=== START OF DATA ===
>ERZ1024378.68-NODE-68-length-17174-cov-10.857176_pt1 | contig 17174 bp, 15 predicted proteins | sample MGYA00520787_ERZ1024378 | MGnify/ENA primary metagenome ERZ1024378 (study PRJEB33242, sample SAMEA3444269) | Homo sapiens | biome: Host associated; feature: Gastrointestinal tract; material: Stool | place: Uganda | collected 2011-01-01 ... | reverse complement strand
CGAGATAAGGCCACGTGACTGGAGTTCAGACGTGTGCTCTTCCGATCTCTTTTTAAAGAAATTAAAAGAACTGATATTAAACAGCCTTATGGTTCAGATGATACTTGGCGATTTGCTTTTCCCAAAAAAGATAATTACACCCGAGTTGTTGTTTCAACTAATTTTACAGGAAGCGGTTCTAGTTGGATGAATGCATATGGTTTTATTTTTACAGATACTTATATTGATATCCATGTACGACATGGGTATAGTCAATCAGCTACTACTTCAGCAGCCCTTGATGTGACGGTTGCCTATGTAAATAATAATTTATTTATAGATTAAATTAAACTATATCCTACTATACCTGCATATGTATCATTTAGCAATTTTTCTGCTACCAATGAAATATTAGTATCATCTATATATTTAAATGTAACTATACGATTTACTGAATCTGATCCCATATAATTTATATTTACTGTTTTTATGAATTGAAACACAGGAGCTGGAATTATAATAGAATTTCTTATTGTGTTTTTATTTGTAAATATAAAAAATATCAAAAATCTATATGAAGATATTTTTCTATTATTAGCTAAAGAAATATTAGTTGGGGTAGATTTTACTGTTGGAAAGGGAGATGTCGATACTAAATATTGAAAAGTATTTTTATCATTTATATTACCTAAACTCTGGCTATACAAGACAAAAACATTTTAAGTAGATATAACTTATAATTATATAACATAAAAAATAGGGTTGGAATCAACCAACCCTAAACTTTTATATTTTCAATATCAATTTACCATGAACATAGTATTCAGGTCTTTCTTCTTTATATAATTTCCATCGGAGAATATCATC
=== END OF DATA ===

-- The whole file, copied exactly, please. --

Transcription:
>ERZ1024378.68-NODE-68-length-17174-cov-10.857176_pt1 | contig 17174 bp, 15 predicted proteins | sample MGYA00520787_ERZ1024378 | MGnify/ENA primary metagenome ERZ1024378 (study PRJEB33242, sample SAMEA3444269) | Homo sapiens | biome: Host associated; feature: Gastrointestinal tract; material: Stool | place: Uganda | collected 2011-01-01 ... | reverse complement strand
CGAGATAAGGCCACGTGACTGGAGTTCAGACGTGTGCTCTTCCGATCTCTTTTTAAAGAAATTAAAAGAACTGATATTAAACAGCCTTATGGTTCAGATGATACTTGGCGATTTGCTTTTCCCAAAAAAGATAATTACACCCGAGTTGTTGTTTCAACTAATTTTACAGGAAGCGGTTCTAGTTGGATGAATGCATATGGTTTTATTTTTACAGATACTTATATTGATATCCATGTACGACATGGGTATAGTCAATCAGCTACTACTTCAGCAGCCCTTGATGTGACGGTTGCCTATGTAAATAATAATTTATTTATAGATTAAATTAAACTATATCCTACTATACCTGCATATGTATCATTTAGCAATTTTTCTGCTACCAATGAAATATTAGTATCATCTATATATTTAAATGTAACTATACGATTTACTGAATCTGATCCCATATAATTTATATTTACTGTTTTTATGAATTGAAACACAGGAGCTGGAATTATAATAGAATTTCTTATTGTGTTTTTATTTGTAAATATAAAAAATATCAAAAATCTATATGAAGATATTTTTCTATTATTAGCTAAAGAAATATTAGTTGGGGTAGATTTTACTGTTGGAAAGGGAGATGTCGATACTAAATATTGAAAAGTATTTTTATCATTTATATTACCTAAACTCTGGCTATACAAGACAAAAACATTTTAAGTAGATATAACTTATAATTATATAACATAAAAAATAGGGTTGGAATCAACCAACCCTAAACTTTTATATTTTCAATATCAATTTACCATGAACATAGTATTCAGGTCTTTCTTCTTTATATAATTTCCATCGGAGAATATCATC